In a recent op-ed piece, The Wall Street Journal correctly decried the Financial Industry Regulatory Authority’s CARDS program. This program, cynically named “Comprehensive Automated Risk Data System,” is a program that wants to require all of our brokerage houses to report to FINRA massive amounts of data concerning our investment accounts, including what we’re doing in (with?) those accounts.
The op-ed correctly objected to CARDS’ massive collection of data, saying
FINRA says the ocean of data will help it spot a problem almost in real time, far earlier than if it showed up during a regular examination. …
But the financial crisis showed that more data doesn’t guarantee that regulators will know what to do with the information, and it’s as likely the data flood will overwhelm FINRA.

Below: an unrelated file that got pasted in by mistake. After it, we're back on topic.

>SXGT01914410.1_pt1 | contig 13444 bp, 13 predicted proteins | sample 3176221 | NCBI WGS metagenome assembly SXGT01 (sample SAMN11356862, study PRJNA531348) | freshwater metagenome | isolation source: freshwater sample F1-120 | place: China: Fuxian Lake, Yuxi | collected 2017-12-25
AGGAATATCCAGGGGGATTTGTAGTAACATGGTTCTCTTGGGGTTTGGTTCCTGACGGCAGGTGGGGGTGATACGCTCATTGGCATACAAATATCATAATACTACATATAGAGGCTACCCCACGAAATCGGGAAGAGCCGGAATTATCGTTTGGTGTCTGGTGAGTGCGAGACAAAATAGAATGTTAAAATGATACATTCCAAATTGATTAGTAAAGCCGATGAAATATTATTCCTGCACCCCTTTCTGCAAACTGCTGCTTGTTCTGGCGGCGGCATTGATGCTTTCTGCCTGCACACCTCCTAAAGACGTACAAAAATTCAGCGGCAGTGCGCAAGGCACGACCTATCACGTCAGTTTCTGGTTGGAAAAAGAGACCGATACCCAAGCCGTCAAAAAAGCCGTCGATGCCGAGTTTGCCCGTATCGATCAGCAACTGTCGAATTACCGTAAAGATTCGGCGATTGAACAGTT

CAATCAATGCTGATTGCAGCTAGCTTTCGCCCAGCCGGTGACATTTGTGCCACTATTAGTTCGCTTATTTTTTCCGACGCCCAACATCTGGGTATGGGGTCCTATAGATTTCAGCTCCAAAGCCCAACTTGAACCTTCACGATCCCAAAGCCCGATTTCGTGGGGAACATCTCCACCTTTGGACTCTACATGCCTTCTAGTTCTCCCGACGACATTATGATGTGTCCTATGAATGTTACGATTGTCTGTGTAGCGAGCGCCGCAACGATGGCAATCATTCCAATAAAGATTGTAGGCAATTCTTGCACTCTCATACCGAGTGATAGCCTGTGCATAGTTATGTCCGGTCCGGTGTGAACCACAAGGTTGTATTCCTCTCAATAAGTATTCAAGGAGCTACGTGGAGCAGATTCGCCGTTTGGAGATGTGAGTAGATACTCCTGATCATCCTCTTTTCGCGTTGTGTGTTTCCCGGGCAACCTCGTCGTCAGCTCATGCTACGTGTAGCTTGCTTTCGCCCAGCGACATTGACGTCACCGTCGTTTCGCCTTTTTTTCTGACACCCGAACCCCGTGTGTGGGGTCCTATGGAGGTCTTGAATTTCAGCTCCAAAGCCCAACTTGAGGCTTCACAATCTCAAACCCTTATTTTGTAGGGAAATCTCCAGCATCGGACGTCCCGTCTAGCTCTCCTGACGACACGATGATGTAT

But the WSJ missed a far larger problem with CARDS (and with FINRA generally). The piece cited FINRA’s Chairman and CEO Richard Ketchum’s statement about CARDS’ purpose:
CARDS will allow us to collect and manage data from firms in such a way that we can quickly identify trends and product concentrations that are harmful to investors and take swift, responsive action.
Whose definition of “product concentrations that are harmful?” Why, Big Government’s, of course. This is the real danger of this sort of program: government usurping the free market’s role—and so, deprecating the market—in determining what is harmful. This simply makes the definition of “harmful” a political one, rather than a legitimate one.